This brings up an important question. When do you know when the play-through is met? Keeping track of it yourself – wager for wager – also called “micro managing” your bonus, is timely and difficult. Not every game contributes to the play-through and of those that do, most do not even contribute the same percentage amount. Furthermore, certain bets, such as the Gamble Feature on many slot machines do not count toward the play-through.

But don’t worry. All online casinos have a system in place that keeps track of it for you. When the play-through is met, any winnings exceeding the maximum amount of bonus money earnings that can be cashed out (most bonuses have a maximum cashout) will be removed from the real money account. Remember, being “play” bonuses, no actual bonus money can be cashed out – just winnings earned off that bonus money. Some casinos will also remove the bonus winnings that is eligible for cashout and make it a “pending” withdrawal.

But remember, this is IMPORTANT – in all cases, the player must request the final withdrawal and should always withdraw ALL winnings derived from the bonus. Otherwise, if any bonus winnings are left in the account, all future winnings will be subject to the original bonus terms and conditions. In other words, it is vitally important to keep tabs on your wager requirement. For me personally, if this means micromanaging, then so be it.

Case in point is the player who recently was robbed of a $5,000 jackpot win, because his bonus winnings were still in his account. Even though the player had met the play-through, he had not withdrew his funds yet and was still playing on excess bonus winnings. His jackpot win was hit making a wager with such winnings, and therefore, was subject to the max bonus cashout – far below the $5,000 jackpot.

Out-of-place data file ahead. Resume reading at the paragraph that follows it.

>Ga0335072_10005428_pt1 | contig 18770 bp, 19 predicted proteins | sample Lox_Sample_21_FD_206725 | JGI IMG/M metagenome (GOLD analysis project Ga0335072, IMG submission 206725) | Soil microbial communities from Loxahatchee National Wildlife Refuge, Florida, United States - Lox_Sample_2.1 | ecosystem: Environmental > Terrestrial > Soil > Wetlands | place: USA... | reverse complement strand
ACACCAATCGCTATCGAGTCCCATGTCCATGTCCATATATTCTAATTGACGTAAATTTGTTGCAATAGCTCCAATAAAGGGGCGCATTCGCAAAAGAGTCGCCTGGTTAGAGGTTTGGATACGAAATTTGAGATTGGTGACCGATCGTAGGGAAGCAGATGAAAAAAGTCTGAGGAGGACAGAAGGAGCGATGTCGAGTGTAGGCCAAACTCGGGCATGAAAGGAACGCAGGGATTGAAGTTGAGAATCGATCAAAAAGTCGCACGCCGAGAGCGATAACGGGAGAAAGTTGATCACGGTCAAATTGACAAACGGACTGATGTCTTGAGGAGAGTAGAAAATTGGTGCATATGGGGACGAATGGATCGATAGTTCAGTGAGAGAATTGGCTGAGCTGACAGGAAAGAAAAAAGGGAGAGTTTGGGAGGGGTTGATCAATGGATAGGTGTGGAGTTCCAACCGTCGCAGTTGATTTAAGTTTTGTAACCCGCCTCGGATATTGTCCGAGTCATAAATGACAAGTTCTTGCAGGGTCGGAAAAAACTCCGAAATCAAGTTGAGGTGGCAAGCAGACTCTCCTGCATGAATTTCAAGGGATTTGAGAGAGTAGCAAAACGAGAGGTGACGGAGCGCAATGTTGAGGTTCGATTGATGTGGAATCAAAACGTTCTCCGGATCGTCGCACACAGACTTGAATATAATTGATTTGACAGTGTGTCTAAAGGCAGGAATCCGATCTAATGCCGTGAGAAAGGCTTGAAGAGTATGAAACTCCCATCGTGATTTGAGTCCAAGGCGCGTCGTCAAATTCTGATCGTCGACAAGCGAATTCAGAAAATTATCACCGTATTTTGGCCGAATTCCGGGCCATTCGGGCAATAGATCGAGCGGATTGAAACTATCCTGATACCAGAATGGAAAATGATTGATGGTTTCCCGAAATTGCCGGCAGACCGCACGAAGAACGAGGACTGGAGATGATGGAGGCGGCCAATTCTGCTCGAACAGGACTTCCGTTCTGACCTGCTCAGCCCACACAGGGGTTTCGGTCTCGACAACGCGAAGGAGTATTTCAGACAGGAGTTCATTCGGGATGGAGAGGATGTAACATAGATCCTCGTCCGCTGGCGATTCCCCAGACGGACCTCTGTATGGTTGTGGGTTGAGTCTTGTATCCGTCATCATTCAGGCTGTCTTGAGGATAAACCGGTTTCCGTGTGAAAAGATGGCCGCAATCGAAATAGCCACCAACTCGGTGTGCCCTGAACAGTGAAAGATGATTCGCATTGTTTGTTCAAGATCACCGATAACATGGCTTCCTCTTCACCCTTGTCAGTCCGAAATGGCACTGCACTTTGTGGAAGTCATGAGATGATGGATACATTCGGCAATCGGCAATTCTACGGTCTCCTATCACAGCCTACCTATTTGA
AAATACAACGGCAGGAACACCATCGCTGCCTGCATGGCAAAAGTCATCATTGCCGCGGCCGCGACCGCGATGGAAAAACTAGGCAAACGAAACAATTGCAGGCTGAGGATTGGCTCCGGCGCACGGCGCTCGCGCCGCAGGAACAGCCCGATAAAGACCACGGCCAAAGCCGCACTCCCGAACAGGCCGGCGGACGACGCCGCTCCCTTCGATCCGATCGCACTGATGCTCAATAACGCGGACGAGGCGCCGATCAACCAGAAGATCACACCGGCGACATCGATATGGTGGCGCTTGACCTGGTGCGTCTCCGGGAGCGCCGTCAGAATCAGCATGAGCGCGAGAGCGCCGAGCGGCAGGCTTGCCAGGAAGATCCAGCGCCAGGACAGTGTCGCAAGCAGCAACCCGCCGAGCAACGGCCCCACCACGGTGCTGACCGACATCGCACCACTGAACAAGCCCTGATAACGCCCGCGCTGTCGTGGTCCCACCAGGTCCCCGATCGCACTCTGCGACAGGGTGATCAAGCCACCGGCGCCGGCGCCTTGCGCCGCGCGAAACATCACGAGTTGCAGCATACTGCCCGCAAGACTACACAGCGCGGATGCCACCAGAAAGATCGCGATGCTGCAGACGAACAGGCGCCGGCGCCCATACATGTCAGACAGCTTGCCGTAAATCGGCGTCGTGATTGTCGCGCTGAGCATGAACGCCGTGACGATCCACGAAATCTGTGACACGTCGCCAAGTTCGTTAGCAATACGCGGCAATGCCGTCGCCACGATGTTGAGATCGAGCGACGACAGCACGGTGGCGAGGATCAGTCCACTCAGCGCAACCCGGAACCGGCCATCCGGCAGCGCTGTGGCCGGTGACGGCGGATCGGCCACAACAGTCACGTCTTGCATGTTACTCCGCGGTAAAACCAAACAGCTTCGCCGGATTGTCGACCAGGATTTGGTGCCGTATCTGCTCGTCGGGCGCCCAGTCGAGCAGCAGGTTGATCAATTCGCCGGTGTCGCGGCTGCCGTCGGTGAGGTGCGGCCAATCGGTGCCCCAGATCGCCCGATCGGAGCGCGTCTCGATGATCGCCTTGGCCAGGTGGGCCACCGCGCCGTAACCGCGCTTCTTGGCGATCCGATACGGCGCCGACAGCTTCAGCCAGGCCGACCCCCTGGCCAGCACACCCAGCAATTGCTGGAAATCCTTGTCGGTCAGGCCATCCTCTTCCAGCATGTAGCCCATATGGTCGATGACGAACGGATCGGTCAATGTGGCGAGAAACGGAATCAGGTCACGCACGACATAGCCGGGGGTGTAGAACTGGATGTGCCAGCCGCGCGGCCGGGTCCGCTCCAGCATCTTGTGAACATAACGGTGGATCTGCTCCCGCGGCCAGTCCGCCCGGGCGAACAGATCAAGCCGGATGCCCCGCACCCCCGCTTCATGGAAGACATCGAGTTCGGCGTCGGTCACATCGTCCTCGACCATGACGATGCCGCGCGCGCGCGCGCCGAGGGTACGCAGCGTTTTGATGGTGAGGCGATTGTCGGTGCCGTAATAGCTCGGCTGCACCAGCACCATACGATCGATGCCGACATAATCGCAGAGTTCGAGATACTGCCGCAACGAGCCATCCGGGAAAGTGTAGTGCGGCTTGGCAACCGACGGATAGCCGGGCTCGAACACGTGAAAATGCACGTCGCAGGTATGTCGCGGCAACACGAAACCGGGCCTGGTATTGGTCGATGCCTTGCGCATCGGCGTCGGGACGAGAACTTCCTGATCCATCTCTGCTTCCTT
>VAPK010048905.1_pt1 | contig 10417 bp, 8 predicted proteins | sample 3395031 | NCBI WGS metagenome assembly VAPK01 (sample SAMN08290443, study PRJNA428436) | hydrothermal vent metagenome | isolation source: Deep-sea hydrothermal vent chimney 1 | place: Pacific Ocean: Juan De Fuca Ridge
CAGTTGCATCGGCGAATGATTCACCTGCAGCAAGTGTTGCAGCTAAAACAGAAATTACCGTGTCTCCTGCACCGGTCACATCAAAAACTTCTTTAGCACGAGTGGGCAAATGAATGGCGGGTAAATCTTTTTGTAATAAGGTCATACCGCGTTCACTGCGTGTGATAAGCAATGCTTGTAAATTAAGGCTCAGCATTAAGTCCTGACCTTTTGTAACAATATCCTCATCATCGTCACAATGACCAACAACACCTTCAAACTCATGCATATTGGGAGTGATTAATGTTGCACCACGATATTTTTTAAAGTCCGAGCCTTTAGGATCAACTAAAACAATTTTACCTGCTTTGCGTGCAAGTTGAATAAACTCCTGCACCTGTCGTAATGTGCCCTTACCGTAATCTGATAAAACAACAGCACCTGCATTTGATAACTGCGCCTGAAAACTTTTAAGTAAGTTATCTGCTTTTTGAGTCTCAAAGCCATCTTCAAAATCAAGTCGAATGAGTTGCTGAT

Do online casinos do this on purpose – throwing in just one more variable that will make it harder for you to win? Probably. Does that mean you have to let them win. No, it doesn’t. When you know the bonus red tape, you are one step ahead of the curve.

Free Casino Bonus Money Red Tape: Part II – Multiple Accounts and Multiple Bonuses

Thursday, March 4th, 2010

As part of the OCS blog series about casino bonus red tape, we’d like to discuss the concept of “multiple accounts”. For most of the seasoned online gamblers out there, it is common knowledge that online casinos do not permit you to open more than one account. And not just one account per person. It’s one account per household. In other words, if both you and your spouse open an account, well then, when it comes time for either one of you to cash out your winnings, you will be denied – and that sucks. And it doesn’t end here either. There’s the notion of multiple accounts within a single online casino network. Sure, it’s allowed, but it’s a trickier matter when pertaining to welcome bonuses – more on that further in this post.

One of the main reasons why all online casinos impose this rule is because of bonus abuse and fraud, and hence the reason why the universal rule of one account per household should be classified as bonus red tape. Understandably, online casinos cannot afford to give unlimited bonus money to their players. They wouldn’t be able to stay in business. And a welcome bonus is just that. A bonus to welcome a new player to the casino. While it would be nice to receive such a grand welcome every time you login the casino, that’s simply not going to happen. Reload bonus offers will make due.

Now, of course you are not going to forget if you opened an account at a particular online casino six months ago. If so, well then, you need to start taking your Gingko Biloba. Players who say they forgot they had an account already opened or that a relative unknowingly created an account at the same online casino are full of it. 99% of these people what the industry likes to call bonus hunters. And truth be told, some of them probably do forget they previously opened an account because they have too many gambling accounts to keep up with.